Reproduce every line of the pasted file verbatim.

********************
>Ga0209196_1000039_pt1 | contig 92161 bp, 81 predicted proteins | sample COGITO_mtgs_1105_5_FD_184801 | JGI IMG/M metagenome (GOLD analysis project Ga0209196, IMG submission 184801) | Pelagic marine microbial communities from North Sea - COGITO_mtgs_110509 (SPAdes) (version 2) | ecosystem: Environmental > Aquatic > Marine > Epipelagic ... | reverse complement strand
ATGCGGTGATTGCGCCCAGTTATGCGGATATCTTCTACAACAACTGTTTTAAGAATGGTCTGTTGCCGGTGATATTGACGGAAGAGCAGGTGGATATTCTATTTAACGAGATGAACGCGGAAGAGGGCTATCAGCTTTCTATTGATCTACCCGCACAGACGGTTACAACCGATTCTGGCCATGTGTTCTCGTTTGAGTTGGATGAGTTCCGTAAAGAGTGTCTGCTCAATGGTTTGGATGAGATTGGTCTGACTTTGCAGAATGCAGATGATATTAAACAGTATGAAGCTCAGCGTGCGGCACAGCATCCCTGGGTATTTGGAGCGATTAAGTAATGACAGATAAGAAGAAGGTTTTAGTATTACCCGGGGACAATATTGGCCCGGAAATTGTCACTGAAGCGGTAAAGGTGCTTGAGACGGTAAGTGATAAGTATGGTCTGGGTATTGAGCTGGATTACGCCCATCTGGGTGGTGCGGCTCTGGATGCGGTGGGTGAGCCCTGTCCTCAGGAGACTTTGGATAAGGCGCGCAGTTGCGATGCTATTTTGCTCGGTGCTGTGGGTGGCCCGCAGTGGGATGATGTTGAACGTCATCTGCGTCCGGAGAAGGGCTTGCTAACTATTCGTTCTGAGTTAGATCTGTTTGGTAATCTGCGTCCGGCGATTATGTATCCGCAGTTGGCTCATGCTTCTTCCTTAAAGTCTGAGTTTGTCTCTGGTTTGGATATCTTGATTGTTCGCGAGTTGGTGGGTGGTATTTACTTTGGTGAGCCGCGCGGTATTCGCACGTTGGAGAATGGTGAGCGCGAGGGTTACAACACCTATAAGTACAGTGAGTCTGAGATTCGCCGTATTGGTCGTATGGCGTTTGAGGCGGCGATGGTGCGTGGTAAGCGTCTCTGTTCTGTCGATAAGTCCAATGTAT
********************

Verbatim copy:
>Ga0209196_1000039_pt1 | contig 92161 bp, 81 predicted proteins | sample COGITO_mtgs_1105_5_FD_184801 | JGI IMG/M metagenome (GOLD analysis project Ga0209196, IMG submission 184801) | Pelagic marine microbial communities from North Sea - COGITO_mtgs_110509 (SPAdes) (version 2) | ecosystem: Environmental > Aquatic > Marine > Epipelagic ... | reverse complement strand
ATGCGGTGATTGCGCCCAGTTATGCGGATATCTTCTACAACAACTGTTTTAAGAATGGTCTGTTGCCGGTGATATTGACGGAAGAGCAGGTGGATATTCTATTTAACGAGATGAACGCGGAAGAGGGCTATCAGCTTTCTATTGATCTACCCGCACAGACGGTTACAACCGATTCTGGCCATGTGTTCTCGTTTGAGTTGGATGAGTTCCGTAAAGAGTGTCTGCTCAATGGTTTGGATGAGATTGGTCTGACTTTGCAGAATGCAGATGATATTAAACAGTATGAAGCTCAGCGTGCGGCACAGCATCCCTGGGTATTTGGAGCGATTAAGTAATGACAGATAAGAAGAAGGTTTTAGTATTACCCGGGGACAATATTGGCCCGGAAATTGTCACTGAAGCGGTAAAGGTGCTTGAGACGGTAAGTGATAAGTATGGTCTGGGTATTGAGCTGGATTACGCCCATCTGGGTGGTGCGGCTCTGGATGCGGTGGGTGAGCCCTGTCCTCAGGAGACTTTGGATAAGGCGCGCAGTTGCGATGCTATTTTGCTCGGTGCTGTGGGTGGCCCGCAGTGGGATGATGTTGAACGTCATCTGCGTCCGGAGAAGGGCTTGCTAACTATTCGTTCTGAGTTAGATCTGTTTGGTAATCTGCGTCCGGCGATTATGTATCCGCAGTTGGCTCATGCTTCTTCCTTAAAGTCTGAGTTTGTCTCTGGTTTGGATATCTTGATTGTTCGCGAGTTGGTGGGTGGTATTTACTTTGGTGAGCCGCGCGGTATTCGCACGTTGGAGAATGGTGAGCGCGAGGGTTACAACACCTATAAGTACAGTGAGTCTGAGATTCGCCGTATTGGTCGTATGGCGTTTGAGGCGGCGATGGTGCGTGGTAAGCGTCTCTGTTCTGTCGATAAGTCCAATGTAT